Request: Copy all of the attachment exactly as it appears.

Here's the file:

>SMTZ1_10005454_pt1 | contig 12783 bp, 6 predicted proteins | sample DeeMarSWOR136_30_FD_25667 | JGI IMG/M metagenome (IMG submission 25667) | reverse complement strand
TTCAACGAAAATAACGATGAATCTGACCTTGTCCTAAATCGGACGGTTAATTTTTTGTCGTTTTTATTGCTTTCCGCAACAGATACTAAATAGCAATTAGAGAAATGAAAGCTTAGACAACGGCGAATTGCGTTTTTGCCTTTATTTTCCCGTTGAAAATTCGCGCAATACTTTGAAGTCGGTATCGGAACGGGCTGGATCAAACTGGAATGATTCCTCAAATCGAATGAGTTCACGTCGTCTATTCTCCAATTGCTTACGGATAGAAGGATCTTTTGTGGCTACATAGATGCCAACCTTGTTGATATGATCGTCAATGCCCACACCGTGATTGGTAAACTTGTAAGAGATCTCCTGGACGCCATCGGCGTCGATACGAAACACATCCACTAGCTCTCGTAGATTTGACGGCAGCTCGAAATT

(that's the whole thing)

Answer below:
>SMTZ1_10005454_pt1 | contig 12783 bp, 6 predicted proteins | sample DeeMarSWOR136_30_FD_25667 | JGI IMG/M metagenome (IMG submission 25667) | reverse complement strand
TTCAACGAAAATAACGATGAATCTGACCTTGTCCTAAATCGGACGGTTAATTTTTTGTCGTTTTTATTGCTTTCCGCAACAGATACTAAATAGCAATTAGAGAAATGAAAGCTTAGACAACGGCGAATTGCGTTTTTGCCTTTATTTTCCCGTTGAAAATTCGCGCAATACTTTGAAGTCGGTATCGGAACGGGCTGGATCAAACTGGAATGATTCCTCAAATCGAATGAGTTCACGTCGTCTATTCTCCAATTGCTTACGGATAGAAGGATCTTTTGTGGCTACATAGATGCCAACCTTGTTGATATGATCGTCAATGCCCACACCGTGATTGGTAAACTTGTAAGAGATCTCCTGGACGCCATCGGCGTCGATACGAAACACATCCACTAGCTCTCGTAGATTTGACGGCAGCTCGAAATT